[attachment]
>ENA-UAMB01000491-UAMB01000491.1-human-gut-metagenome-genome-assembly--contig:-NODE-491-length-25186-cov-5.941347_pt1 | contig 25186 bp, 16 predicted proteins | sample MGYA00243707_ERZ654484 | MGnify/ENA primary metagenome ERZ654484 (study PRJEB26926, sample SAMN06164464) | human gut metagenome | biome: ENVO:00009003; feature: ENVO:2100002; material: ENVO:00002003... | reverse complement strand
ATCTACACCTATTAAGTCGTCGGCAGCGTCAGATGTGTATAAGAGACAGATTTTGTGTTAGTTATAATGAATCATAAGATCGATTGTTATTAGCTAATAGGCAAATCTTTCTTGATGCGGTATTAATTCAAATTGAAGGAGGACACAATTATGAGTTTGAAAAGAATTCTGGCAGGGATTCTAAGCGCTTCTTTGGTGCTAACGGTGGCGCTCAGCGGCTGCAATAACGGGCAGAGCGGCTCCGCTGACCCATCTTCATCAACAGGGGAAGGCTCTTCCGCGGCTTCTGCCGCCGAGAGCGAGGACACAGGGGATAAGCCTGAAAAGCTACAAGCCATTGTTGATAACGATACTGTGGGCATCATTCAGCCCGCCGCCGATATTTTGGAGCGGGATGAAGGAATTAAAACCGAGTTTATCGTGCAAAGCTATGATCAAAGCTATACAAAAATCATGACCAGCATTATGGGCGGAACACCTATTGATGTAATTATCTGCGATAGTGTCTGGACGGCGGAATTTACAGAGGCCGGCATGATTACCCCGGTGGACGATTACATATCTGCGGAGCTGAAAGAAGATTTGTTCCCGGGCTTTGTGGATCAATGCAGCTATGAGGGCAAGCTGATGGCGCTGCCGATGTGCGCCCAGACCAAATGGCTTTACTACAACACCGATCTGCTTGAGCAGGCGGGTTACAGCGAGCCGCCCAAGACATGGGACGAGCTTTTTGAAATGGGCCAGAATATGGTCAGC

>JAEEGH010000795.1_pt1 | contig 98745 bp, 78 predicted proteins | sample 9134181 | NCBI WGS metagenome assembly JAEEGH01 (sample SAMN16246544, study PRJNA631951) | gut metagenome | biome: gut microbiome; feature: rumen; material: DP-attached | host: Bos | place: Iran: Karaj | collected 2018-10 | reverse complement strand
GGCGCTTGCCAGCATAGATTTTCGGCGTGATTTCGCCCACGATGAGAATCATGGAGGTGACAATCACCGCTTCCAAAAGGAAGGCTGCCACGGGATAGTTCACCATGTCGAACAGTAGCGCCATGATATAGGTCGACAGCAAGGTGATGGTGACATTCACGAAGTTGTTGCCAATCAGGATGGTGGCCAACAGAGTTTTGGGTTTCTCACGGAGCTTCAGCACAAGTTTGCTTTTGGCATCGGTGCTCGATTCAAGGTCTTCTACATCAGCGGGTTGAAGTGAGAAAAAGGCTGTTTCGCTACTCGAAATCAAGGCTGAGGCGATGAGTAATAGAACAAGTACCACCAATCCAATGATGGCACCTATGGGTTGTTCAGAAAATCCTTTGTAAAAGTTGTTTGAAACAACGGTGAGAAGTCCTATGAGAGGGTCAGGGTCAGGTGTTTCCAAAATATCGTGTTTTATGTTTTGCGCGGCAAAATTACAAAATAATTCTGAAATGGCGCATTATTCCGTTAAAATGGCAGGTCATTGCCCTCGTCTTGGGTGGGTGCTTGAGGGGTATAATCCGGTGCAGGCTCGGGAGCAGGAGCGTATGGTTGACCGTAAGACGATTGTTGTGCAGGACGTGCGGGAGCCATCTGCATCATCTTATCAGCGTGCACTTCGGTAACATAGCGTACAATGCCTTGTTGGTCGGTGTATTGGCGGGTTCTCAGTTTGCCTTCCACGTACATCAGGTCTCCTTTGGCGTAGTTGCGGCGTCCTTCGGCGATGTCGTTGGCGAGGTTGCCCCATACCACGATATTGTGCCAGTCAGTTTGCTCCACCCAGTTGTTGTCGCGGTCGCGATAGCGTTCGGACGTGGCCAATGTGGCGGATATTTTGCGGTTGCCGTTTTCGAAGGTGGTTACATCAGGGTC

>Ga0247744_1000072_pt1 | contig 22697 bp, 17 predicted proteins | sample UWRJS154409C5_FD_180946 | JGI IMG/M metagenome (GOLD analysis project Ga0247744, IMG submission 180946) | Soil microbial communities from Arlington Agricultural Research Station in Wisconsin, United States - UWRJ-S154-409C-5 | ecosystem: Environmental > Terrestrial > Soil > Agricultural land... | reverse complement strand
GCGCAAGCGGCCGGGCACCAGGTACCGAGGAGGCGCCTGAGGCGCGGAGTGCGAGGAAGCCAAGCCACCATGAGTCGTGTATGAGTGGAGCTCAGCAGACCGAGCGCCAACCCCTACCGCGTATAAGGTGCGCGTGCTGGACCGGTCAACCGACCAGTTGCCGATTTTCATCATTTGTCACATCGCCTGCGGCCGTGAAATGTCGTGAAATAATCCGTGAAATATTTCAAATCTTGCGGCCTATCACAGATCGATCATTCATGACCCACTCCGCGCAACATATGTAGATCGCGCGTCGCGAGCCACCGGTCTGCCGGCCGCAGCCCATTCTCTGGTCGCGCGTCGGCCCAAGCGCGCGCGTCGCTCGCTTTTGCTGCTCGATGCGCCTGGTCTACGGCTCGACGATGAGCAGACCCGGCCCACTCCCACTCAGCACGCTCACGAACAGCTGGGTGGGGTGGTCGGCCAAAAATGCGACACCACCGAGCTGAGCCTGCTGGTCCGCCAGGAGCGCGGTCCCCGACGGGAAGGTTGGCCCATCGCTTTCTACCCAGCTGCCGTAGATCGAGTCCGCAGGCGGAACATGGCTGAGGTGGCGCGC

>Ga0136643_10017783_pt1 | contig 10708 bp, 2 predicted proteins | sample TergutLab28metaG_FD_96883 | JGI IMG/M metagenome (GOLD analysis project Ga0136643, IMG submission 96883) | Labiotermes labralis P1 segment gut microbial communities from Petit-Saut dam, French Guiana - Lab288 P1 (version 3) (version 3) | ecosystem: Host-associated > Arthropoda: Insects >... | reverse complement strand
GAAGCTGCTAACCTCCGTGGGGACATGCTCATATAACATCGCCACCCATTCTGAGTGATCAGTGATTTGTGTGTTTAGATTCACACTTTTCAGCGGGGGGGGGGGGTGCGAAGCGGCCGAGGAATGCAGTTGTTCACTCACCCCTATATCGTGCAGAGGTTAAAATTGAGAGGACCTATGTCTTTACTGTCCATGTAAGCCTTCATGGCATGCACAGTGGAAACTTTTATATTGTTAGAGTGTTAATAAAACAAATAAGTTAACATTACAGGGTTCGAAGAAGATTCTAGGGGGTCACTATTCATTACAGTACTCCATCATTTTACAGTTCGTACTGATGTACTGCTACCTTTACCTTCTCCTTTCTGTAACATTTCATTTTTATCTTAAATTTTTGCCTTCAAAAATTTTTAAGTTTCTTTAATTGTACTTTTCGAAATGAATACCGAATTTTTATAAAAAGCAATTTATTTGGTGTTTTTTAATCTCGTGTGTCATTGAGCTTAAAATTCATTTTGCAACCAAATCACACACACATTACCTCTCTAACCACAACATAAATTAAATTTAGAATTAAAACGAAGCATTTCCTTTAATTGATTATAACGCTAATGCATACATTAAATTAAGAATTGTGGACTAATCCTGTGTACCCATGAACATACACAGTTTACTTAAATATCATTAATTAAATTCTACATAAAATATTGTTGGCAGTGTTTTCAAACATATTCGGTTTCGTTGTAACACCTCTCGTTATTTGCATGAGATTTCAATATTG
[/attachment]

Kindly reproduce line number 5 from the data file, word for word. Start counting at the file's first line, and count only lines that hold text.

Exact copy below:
>Ga0247744_1000072_pt1 | contig 22697 bp, 17 predicted proteins | sample UWRJS154409C5_FD_180946 | JGI IMG/M metagenome (GOLD analysis project Ga0247744, IMG submission 180946) | Soil microbial communities from Arlington Agricultural Research Station in Wisconsin, United States - UWRJ-S154-409C-5 | ecosystem: Environmental > Terrestrial > Soil > Agricultural land... | reverse complement strand